A coroner's jury has released 21 recommendations following an inquest into the death of Gloria Assin, a 42-year-old mother who was killed while handcuffed in the back seat of an Ontario Provincial Police vehicle that crashed in Kenora in 2012.
The recommendations, released late Thursday, call on the OPP to update its policy on seatbelts and have officers take Indigenous history, intercultural competency and anti-racism training.
During the inquest, which began Monday in Kenora, jurors heard that early in the morning of Sept. 23, 2012, Assin came across two OPP officers downtown. The officers determined that Assin was intoxicated and should be arrested for her own safety.
The officers put Assin in the back seat of the police SUV, without a seatbelt on, the inquest heard.
After stopping at a red light, the SUV entered an intersection where it was hit by a tractor-trailer. Both officers survived the crash, but Assin died almost instantly.
Assin, a mother of four, was from the Grassy Narrows First Nation but was staying in Kenora at the time of her death.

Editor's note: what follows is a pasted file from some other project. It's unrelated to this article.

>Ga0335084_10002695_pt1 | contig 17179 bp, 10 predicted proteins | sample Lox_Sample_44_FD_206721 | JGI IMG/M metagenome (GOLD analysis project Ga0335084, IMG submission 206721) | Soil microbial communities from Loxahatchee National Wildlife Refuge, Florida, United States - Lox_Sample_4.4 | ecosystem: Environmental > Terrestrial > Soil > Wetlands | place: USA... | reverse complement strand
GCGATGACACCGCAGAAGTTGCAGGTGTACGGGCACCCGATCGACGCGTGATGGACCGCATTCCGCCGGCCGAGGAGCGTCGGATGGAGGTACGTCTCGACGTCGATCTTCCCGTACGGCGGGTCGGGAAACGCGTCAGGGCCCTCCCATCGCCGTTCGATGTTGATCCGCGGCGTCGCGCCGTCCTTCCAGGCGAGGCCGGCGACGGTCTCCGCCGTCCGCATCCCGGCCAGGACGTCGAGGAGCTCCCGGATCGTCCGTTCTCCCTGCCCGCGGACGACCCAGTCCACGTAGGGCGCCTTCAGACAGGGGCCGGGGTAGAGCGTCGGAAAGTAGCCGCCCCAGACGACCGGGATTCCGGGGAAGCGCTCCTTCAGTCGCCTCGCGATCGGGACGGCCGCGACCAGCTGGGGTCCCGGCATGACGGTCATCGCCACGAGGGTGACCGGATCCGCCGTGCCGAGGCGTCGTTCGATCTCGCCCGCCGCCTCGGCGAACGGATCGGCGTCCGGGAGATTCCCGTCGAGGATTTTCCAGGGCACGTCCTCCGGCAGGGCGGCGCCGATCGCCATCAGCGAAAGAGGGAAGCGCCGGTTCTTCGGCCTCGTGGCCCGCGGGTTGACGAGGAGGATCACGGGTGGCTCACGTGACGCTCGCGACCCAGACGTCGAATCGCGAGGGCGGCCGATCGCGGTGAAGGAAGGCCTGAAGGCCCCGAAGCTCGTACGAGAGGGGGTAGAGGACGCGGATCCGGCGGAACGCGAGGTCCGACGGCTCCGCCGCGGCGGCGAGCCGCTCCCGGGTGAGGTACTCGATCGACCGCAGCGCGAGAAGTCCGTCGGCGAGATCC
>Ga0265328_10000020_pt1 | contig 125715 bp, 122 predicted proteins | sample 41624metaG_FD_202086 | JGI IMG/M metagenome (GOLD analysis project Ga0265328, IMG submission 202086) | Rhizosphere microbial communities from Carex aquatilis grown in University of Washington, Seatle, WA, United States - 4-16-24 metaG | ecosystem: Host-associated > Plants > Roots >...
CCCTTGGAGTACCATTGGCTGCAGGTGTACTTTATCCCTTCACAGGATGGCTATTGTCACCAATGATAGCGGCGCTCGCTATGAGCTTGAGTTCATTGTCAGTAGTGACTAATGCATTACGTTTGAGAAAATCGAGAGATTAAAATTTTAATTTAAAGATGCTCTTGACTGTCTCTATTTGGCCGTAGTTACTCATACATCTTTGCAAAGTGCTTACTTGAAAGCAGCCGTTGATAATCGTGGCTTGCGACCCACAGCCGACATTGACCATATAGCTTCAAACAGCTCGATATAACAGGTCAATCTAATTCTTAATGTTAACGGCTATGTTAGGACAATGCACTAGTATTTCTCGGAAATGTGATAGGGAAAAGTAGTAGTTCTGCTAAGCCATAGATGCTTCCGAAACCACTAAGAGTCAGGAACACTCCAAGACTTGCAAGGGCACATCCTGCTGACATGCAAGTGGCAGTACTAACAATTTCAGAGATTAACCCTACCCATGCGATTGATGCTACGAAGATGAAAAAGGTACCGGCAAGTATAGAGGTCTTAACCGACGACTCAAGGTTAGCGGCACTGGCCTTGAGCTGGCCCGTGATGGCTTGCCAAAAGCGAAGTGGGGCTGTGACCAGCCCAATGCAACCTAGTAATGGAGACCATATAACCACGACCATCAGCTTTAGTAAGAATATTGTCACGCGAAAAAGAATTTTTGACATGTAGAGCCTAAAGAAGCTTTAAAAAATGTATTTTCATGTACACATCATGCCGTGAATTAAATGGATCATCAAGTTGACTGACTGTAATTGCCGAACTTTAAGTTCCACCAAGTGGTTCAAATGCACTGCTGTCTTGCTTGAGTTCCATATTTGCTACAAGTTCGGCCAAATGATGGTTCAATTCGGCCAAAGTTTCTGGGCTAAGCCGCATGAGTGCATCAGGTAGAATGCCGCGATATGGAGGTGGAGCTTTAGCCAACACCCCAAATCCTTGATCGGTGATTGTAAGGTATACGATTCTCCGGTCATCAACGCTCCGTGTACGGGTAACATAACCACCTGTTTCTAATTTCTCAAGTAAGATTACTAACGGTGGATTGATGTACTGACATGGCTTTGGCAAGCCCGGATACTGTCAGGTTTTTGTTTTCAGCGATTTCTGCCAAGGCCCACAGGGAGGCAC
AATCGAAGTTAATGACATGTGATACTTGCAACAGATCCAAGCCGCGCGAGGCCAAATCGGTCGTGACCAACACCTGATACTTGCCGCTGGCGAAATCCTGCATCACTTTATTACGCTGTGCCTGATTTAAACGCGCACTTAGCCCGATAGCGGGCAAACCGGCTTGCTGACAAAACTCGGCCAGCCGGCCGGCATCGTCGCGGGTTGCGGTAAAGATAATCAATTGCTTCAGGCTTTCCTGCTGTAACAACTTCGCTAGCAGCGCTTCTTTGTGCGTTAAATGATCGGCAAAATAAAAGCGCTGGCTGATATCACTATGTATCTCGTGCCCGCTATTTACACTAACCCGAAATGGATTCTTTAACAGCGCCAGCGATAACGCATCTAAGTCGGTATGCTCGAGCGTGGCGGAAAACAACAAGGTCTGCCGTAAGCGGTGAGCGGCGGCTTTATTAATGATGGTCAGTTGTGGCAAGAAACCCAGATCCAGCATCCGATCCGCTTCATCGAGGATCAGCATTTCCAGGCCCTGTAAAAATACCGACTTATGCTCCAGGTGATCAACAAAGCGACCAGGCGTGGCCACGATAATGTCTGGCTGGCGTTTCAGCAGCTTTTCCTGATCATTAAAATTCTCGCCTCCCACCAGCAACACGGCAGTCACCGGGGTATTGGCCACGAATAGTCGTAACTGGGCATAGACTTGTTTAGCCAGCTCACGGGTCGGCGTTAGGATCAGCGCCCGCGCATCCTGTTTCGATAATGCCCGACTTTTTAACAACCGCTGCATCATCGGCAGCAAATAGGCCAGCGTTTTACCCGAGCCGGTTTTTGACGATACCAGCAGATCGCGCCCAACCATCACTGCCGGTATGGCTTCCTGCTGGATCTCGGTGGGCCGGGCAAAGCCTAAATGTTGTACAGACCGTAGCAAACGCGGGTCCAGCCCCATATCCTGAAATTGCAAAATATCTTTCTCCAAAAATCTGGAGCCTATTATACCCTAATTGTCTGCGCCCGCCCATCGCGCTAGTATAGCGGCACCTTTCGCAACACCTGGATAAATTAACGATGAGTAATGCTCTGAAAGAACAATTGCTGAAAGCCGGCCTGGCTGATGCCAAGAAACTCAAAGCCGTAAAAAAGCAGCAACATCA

OPP officer later charged
The driver of the OPP vehicle, Const. Troy Bender, was originally charged with dangerous driving causing death. He subsequently pleaded guilty to careless driving under the Highway Traffic Act and was fined about $1,100.
The coroner's jury also recommended that the Kenora OPP branch reduce their use of Section 31(5) of Ontario's Liquor Licence Act, which allows police to make an arrest if "necessary for the safety of any person."
Assin's death may have been prevented if she had not been treated as a criminal, said lawyers from Aboriginal Legal Services who represented her family at the inquest.
"The expert evidence in this case showed that a response that focuses on people's health is more successful than simply arresting people," lawyer Caitlyn Kasper stated in a release Friday.
"We are pleased that the jury's recommendations call on community partners in Kenora to ensure that services are available when people who are dealing with trauma, crisis, and addiction need them. This will result in fewer arrests and is aimed at preventing similar deaths in the future."